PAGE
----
We know from the books that Severus Snape always wanted DADA teaching position.

Is there any canon (books/interviews/pottermore) confirmation of why exactly Dumbledore didn't want that to happen in the first 5 years (or, for that matter, even before Harry went to Hogwarts, as the DADA teachers changed every year evers since before the First Wizarding war, when Voldemort came to seek the job)?

I can think of 4 possible reasons, but am interested in actual canon confirmation:

  1. To help maintain illusion that Snape wasn't fully trusted, for Voldemort's sake

  2. To help maintain illusion that Snape wasn't fully trusted to those who didn't trust an ex-DeathEater Snape, and would have made a lot of noise and complaints had that happened (I'm sure Barty Crouch Sr. would).

  3. To avoid any risks to Snape as a chief Voldemort mole (as in, the 1-year-curse of the job could have caused Snape some damage, like it killed off Quirrell or permanently damaged Lockhart).

  4. Because Dumbledore - just like he didn't trust himself with power of being a Minister of Magic - didn't trust Severus Snape who used to be "up to his ears in Dark Arts" to be too close to Dark Arts again. As in, he was worried that Snape may be seduced by the lure of the Dark Side.

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    I thought it was only because somebody needs to teach potions, and Professor Snape is the best for that job.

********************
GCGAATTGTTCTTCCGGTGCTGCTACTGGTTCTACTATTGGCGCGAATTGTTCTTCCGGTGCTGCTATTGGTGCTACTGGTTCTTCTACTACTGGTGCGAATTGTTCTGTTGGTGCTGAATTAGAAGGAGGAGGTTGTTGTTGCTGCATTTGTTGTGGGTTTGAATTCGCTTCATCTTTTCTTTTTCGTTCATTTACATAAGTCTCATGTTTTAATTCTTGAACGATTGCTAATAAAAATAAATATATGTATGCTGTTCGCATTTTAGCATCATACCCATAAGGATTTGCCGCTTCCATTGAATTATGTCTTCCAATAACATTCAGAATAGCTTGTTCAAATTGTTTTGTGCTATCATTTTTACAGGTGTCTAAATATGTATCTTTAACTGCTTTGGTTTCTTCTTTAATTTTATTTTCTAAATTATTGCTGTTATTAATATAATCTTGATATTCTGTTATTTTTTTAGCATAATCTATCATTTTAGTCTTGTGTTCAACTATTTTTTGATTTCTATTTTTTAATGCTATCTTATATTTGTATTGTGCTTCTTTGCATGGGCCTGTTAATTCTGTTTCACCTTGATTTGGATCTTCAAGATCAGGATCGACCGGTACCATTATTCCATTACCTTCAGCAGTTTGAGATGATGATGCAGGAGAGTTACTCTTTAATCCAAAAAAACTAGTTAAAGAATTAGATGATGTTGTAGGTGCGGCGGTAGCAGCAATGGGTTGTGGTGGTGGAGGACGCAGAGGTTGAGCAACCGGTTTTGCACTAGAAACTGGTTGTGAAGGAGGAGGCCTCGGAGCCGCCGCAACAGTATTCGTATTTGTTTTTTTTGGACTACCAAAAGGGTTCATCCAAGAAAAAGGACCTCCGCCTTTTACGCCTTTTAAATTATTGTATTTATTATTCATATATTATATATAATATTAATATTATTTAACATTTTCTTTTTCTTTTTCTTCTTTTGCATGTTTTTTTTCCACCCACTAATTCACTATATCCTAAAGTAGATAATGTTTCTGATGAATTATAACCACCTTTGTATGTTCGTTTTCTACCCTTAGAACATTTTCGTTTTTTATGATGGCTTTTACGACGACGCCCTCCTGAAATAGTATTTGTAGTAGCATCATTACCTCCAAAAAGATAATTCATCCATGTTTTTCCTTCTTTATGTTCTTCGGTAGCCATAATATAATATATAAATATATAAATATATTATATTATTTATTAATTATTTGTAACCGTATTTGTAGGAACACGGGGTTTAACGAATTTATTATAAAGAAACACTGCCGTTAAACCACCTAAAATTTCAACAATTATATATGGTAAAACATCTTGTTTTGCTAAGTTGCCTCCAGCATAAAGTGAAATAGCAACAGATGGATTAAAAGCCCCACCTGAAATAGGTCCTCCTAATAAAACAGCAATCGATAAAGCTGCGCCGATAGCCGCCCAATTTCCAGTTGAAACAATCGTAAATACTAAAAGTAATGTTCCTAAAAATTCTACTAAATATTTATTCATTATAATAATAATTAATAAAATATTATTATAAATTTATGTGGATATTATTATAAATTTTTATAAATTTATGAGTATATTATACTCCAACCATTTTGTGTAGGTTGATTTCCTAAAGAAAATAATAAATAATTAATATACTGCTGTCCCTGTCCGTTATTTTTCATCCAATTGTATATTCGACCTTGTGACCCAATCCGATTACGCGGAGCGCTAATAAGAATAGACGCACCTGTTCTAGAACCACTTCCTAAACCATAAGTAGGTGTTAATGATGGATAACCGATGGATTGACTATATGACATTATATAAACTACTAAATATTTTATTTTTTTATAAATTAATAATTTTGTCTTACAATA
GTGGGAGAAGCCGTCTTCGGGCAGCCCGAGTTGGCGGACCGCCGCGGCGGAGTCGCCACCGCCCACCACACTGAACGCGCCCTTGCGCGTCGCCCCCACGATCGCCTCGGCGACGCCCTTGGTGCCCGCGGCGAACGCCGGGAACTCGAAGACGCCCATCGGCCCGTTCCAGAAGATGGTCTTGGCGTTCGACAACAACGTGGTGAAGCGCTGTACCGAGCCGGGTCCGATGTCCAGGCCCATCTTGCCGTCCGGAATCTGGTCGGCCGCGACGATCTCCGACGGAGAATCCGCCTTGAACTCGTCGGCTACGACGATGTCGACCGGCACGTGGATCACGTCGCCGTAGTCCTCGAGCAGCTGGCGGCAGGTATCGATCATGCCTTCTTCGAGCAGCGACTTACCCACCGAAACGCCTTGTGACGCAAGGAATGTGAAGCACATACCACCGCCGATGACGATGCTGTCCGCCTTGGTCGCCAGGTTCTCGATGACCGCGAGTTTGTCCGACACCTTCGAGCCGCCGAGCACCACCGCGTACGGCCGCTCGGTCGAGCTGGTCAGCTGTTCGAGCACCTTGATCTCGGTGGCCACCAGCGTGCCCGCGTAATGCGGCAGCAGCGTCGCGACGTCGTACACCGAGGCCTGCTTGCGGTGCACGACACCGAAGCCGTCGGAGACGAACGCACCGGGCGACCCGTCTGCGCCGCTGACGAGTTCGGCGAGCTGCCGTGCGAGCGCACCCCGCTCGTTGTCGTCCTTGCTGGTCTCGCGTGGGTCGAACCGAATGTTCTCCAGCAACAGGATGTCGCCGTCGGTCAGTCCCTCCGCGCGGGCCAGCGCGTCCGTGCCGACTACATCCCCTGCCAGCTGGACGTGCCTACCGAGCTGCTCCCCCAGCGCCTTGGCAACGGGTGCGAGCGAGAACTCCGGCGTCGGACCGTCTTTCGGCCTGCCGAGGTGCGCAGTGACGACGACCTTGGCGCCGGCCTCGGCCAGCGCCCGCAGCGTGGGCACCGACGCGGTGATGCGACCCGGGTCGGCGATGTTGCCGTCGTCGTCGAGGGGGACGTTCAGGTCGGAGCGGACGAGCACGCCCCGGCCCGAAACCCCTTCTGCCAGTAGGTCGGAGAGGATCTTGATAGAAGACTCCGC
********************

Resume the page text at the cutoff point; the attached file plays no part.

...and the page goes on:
– b_jonas
    Commented Nov 17, 2012 at 22:37
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    @b_jonas - everyone knows (in-universe) that Snape's been after DADA job for years. Commented Nov 18, 2012 at 0:27
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    @DVK that doesn't really counter b_jonas's point. If there wasn't a suitable Potions alternative but there was a suitable DADA alternative, and Snape could do both, he'd get put on Potions. Commented May 7, 2014 at 12:46
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    @DVK You've missed my point. If the choice is between good potions teacher (Snape) and good DADA teacher (other), or bad potions teacher (other) and good DADA teacher (Snape), you pick the one where you have two good teachers. Commented May 7, 2014 at 12:54
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    @HarryJohnston: I think that the Half-Blood Prince convincingly establishes Snape as a solid potion maker considering how well Harry is able to do with the slew of notes that Snape had included in the text book when it was his. Whether that makes him a good teacher or not is a different matter, but Snape undoubtedly has a solid grasp of the material.
    – Ellesedil
    Commented Jun 12, 2014 at 20:45

4 Answers 4


In an interview, J. K. Rowling stated:

when Professor Dumbledore took Professor Snape on to the staff and Professor Snape said I'd like to teach defence against the darks arts please and Professor Dumbledore felt that that might bring out the worst in Professor Snape

(transcribed from a recording)

So, your reason #4 seems to be correct. From canon it's unclear if any of the other reasons you've described come into play.

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    So, it's basially my reason #4 then? And FYI, you can find the interview by Googling for it, and either checking Google Cache, or WayBack machine (www.archive.org) Commented Nov 18, 2012 at 3:07